Krekorian Wins an L.A. City Council Seat | KCET
Krekorian Wins an L.A. City Council Seat
Assemblyman Paul Krekorian smashes businesswoman Christine Essel in the contentious and expensive race for Council District 2 seat, despite her huge lead in spending and union support.
The L.A. Times frames his 56 percent to 43 percent victory in the runoff election:
At his campaign headquarters Tuesday night, Krekorian said voters had united around, "a common vision about a city government that is marked by integrity and accountability, for starters -- a city government that actually works for the people of the San Fernando Valley."...
Essel outspent Krekorian 2 to 1 in Tuesday's runoff and the primary campaign...Outside groups, including the Los Angeles Police Protective League and the union representing workers at the city's Department of Water and Power, spent nearly $1 million, setting a record for independent spending in a non-citywide race -- with most of that money backing Essel.
Both candidates grew up in the San Fernando Valley but moved into the 2nd Council District, which stretches from Sherman Oaks and Studio City to Tujunga, in May to run for [departing councilwoman, now city controller, Wendy] Greuel's seat....[Krekorian] courted neighborhood leaders throughout the race, promising to curb development and preserve open space.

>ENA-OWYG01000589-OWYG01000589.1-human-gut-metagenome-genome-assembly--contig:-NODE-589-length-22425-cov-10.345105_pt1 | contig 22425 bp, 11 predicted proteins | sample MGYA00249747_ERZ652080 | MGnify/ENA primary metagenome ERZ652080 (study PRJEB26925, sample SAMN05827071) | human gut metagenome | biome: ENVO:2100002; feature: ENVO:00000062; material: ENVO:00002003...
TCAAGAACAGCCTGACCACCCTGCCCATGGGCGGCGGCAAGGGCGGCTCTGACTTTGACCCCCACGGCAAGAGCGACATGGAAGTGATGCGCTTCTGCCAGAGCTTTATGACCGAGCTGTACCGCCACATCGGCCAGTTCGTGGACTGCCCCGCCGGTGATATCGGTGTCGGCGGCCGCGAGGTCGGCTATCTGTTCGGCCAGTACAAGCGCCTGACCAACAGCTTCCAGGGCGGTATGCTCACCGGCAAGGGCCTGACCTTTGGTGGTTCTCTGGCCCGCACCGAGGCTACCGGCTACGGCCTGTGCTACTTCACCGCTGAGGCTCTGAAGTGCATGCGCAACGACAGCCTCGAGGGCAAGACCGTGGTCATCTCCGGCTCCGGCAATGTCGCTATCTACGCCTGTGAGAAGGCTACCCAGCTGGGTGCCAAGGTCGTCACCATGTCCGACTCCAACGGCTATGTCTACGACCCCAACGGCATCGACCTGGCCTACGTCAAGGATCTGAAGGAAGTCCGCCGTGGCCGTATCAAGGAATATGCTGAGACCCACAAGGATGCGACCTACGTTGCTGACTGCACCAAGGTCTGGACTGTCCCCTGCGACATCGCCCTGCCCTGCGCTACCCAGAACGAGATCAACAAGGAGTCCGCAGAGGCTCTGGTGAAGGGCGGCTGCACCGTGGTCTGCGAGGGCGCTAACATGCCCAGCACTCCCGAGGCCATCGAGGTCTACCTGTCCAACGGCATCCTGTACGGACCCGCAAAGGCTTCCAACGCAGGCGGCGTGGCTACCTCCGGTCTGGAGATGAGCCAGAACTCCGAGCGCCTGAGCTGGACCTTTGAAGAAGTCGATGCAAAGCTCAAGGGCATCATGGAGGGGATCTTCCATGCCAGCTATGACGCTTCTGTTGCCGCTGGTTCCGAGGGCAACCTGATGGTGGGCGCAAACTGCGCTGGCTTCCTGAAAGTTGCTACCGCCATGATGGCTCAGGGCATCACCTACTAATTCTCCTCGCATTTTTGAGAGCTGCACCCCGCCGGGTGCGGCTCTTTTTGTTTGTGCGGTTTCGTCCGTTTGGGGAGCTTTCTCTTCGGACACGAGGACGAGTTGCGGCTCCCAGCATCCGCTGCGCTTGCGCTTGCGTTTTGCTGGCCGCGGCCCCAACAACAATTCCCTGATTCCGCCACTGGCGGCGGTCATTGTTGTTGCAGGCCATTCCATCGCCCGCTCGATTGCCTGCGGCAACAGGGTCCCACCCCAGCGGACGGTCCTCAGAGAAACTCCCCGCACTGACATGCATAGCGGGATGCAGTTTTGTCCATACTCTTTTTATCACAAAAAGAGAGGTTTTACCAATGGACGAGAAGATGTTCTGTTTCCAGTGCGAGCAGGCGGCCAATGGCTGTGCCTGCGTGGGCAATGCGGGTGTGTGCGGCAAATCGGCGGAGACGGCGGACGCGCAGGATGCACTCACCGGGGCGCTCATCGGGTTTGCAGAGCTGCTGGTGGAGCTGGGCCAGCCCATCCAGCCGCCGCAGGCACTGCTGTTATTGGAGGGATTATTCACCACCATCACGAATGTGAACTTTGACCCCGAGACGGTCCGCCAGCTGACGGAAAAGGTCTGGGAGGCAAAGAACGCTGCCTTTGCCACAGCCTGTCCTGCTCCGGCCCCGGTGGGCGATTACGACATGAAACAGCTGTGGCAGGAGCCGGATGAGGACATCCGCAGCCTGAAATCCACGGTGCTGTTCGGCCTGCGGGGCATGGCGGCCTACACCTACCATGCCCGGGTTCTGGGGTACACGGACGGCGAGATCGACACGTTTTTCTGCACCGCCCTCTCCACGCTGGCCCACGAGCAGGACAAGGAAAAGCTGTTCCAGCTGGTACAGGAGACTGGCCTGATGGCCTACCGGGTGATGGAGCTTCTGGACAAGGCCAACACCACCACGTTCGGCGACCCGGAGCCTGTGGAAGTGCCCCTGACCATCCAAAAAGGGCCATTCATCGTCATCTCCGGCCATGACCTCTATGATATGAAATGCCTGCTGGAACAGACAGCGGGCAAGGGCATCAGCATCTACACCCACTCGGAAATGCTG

The full official election results.
The Daily News has more specifics on campaign spending and turnout:
Turnout was expected to be low in the district, which runs from Studio City to Sunland-Tujunga, partly due to voter apathy. Tuesday marked the fourth time this year District 2 voters have gone to the polls for a city election.
Essel, 59, who raised more than $627,000 on her own, also benefited from more than $794,000 in independent expenditures, primarily from city employee unions.
Krekorian, 49, who raised and spent more than $571,000, used the contributions to Essel to bolster his argument that she was a City Hall insider.
Krekorian can now start prepping for his re-election race for the seat, which will happen in 2011.
Ron Kaye on why city powers-that-be and developers wanted Essel.
“We get it all the time — people come up to us and say, ‘We didn't know that Black people live in Santa Monica,” Carolyne Edwards said. “And there was a huge population there.”
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